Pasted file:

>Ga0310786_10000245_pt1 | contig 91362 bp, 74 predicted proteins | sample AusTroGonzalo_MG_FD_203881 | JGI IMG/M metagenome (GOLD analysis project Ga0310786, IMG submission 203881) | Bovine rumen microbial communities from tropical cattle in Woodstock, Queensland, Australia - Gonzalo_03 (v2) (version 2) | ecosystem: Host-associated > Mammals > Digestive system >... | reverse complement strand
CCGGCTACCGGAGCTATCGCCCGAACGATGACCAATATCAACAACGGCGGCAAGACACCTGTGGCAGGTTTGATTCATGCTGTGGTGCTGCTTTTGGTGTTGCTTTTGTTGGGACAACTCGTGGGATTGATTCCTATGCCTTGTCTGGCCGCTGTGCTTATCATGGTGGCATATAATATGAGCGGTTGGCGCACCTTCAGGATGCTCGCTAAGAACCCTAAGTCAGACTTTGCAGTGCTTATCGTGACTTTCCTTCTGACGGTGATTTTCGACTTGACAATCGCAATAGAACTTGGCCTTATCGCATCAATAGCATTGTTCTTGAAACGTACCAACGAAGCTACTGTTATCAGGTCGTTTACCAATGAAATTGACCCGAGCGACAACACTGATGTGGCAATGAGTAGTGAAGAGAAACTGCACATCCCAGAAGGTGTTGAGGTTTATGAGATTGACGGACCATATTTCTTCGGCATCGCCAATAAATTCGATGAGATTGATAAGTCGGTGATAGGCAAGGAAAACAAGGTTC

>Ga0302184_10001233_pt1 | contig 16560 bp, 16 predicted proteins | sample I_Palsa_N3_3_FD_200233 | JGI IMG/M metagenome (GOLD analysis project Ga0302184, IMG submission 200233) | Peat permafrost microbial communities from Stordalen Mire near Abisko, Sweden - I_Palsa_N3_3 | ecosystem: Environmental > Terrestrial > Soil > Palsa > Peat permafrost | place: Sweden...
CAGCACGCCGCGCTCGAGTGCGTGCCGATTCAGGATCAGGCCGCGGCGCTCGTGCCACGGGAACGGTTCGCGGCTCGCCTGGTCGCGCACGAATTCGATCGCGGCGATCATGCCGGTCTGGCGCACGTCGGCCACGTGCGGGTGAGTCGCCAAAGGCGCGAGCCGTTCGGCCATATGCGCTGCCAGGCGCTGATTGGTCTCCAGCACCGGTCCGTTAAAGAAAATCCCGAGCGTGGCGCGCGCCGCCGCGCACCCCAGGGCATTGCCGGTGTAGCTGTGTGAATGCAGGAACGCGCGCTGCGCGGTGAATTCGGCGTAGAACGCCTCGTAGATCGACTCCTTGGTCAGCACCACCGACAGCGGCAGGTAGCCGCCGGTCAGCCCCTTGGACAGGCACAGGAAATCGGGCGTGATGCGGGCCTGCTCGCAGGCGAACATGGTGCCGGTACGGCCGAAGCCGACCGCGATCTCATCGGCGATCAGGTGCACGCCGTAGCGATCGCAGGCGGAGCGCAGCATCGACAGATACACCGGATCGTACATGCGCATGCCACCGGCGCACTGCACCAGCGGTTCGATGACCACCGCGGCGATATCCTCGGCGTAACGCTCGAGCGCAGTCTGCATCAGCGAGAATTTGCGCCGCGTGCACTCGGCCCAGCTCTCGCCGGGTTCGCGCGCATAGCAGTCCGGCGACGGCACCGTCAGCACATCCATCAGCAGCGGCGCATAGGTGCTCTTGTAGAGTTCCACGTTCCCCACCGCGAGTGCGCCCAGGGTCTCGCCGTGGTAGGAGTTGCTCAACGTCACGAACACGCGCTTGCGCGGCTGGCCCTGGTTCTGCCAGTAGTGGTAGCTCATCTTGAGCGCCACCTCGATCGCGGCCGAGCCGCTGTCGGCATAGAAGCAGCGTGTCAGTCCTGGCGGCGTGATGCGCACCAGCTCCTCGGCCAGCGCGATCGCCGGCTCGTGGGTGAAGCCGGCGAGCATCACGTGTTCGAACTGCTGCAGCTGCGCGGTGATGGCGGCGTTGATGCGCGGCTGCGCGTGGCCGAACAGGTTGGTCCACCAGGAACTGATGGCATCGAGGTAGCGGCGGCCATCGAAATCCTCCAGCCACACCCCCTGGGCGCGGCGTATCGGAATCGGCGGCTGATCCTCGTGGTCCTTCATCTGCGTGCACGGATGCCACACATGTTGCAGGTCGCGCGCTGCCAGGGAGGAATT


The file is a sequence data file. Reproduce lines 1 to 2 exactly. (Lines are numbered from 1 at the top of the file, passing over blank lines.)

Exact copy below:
>Ga0310786_10000245_pt1 | contig 91362 bp, 74 predicted proteins | sample AusTroGonzalo_MG_FD_203881 | JGI IMG/M metagenome (GOLD analysis project Ga0310786, IMG submission 203881) | Bovine rumen microbial communities from tropical cattle in Woodstock, Queensland, Australia - Gonzalo_03 (v2) (version 2) | ecosystem: Host-associated > Mammals > Digestive system >... | reverse complement strand
CCGGCTACCGGAGCTATCGCCCGAACGATGACCAATATCAACAACGGCGGCAAGACACCTGTGGCAGGTTTGATTCATGCTGTGGTGCTGCTTTTGGTGTTGCTTTTGTTGGGACAACTCGTGGGATTGATTCCTATGCCTTGTCTGGCCGCTGTGCTTATCATGGTGGCATATAATATGAGCGGTTGGCGCACCTTCAGGATGCTCGCTAAGAACCCTAAGTCAGACTTTGCAGTGCTTATCGTGACTTTCCTTCTGACGGTGATTTTCGACTTGACAATCGCAATAGAACTTGGCCTTATCGCATCAATAGCATTGTTCTTGAAACGTACCAACGAAGCTACTGTTATCAGGTCGTTTACCAATGAAATTGACCCGAGCGACAACACTGATGTGGCAATGAGTAGTGAAGAGAAACTGCACATCCCAGAAGGTGTTGAGGTTTATGAGATTGACGGACCATATTTCTTCGGCATCGCCAATAAATTCGATGAGATTGATAAGTCGGTGATAGGCAAGGAAAACAAGGTTC